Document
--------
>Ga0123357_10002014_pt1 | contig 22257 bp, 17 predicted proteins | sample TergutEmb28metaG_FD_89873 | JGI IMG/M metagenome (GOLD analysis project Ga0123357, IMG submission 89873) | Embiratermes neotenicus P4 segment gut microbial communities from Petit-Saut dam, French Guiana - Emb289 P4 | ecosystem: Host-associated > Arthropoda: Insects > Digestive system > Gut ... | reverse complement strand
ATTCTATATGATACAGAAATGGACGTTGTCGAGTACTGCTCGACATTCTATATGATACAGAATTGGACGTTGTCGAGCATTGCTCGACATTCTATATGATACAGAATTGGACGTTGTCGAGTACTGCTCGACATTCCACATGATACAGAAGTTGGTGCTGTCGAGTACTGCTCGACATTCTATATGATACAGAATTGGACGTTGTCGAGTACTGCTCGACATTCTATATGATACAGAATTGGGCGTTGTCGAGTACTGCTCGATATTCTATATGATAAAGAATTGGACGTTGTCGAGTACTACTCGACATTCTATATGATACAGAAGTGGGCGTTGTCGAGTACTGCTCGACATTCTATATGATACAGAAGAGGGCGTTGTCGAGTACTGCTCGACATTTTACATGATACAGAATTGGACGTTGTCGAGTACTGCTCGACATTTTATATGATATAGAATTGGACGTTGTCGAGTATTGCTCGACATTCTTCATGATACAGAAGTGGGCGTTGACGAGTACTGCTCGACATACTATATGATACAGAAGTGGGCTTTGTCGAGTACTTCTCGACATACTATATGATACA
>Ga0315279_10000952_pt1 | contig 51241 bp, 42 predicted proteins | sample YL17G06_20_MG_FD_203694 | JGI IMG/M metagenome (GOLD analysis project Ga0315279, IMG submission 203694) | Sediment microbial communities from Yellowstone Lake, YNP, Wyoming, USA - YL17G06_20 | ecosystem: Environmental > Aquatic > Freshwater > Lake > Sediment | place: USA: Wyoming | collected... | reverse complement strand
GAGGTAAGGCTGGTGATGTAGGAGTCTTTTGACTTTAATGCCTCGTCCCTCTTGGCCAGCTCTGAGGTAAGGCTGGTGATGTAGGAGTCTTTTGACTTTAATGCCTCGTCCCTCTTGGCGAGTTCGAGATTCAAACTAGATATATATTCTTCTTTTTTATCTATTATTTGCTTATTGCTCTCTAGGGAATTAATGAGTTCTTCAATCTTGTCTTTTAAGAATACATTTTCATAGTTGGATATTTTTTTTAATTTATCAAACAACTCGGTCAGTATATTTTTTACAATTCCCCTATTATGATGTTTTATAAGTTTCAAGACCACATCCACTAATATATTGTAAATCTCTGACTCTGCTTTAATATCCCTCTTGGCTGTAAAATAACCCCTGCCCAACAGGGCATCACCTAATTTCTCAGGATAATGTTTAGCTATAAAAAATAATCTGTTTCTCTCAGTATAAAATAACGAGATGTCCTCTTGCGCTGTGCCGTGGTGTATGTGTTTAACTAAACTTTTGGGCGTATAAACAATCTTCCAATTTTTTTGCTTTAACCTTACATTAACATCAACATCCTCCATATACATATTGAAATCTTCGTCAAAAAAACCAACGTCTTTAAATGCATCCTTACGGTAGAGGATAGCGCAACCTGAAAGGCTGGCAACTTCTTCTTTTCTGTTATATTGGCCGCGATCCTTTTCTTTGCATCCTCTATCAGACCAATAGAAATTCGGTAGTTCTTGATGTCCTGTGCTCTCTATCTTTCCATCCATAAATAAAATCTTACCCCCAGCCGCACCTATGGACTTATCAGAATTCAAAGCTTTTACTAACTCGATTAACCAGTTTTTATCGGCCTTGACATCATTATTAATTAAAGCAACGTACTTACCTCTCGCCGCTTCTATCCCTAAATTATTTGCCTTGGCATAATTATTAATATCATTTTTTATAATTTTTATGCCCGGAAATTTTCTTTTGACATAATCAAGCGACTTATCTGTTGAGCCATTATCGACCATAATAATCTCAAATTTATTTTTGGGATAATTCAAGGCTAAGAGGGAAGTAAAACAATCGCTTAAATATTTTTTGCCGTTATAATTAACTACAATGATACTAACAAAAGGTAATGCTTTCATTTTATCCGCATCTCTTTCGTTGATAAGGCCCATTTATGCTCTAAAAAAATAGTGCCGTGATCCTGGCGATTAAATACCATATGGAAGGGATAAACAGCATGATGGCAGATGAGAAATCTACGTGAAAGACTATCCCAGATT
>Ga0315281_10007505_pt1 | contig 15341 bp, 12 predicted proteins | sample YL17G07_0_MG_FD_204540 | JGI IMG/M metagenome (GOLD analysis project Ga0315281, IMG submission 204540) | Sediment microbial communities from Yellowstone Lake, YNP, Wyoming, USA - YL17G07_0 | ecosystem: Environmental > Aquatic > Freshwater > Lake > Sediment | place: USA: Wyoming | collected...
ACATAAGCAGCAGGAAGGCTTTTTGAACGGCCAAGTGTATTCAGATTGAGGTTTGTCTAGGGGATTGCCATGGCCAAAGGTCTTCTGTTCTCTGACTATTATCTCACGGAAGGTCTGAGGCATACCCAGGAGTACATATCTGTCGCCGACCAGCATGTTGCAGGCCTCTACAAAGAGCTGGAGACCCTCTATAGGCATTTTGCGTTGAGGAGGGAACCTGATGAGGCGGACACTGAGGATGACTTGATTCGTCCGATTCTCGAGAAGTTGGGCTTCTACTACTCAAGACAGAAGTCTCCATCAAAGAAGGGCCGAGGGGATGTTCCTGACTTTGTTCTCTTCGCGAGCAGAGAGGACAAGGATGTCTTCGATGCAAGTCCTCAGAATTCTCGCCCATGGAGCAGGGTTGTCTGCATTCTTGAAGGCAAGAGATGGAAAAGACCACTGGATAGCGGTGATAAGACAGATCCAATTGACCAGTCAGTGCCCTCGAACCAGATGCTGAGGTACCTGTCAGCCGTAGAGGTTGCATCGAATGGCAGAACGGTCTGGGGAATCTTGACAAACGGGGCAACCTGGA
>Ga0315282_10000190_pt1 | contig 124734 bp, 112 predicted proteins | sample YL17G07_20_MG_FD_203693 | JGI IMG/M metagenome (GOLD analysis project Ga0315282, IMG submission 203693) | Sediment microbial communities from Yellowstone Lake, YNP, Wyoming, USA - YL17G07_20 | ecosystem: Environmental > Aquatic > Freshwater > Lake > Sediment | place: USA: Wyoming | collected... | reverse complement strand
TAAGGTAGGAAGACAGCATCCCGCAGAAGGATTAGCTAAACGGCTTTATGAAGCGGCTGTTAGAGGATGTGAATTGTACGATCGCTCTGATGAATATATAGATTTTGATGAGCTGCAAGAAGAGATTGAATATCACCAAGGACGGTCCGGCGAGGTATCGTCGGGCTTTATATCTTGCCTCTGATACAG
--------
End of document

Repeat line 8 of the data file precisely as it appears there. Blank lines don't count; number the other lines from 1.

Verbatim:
TAAGGTAGGAAGACAGCATCCCGCAGAAGGATTAGCTAAACGGCTTTATGAAGCGGCTGTTAGAGGATGTGAATTGTACGATCGCTCTGATGAATATATAGATTTTGATGAGCTGCAAGAAGAGATTGAATATCACCAAGGACGGTCCGGCGAGGTATCGTCGGGCTTTATATCTTGCCTCTGATACAG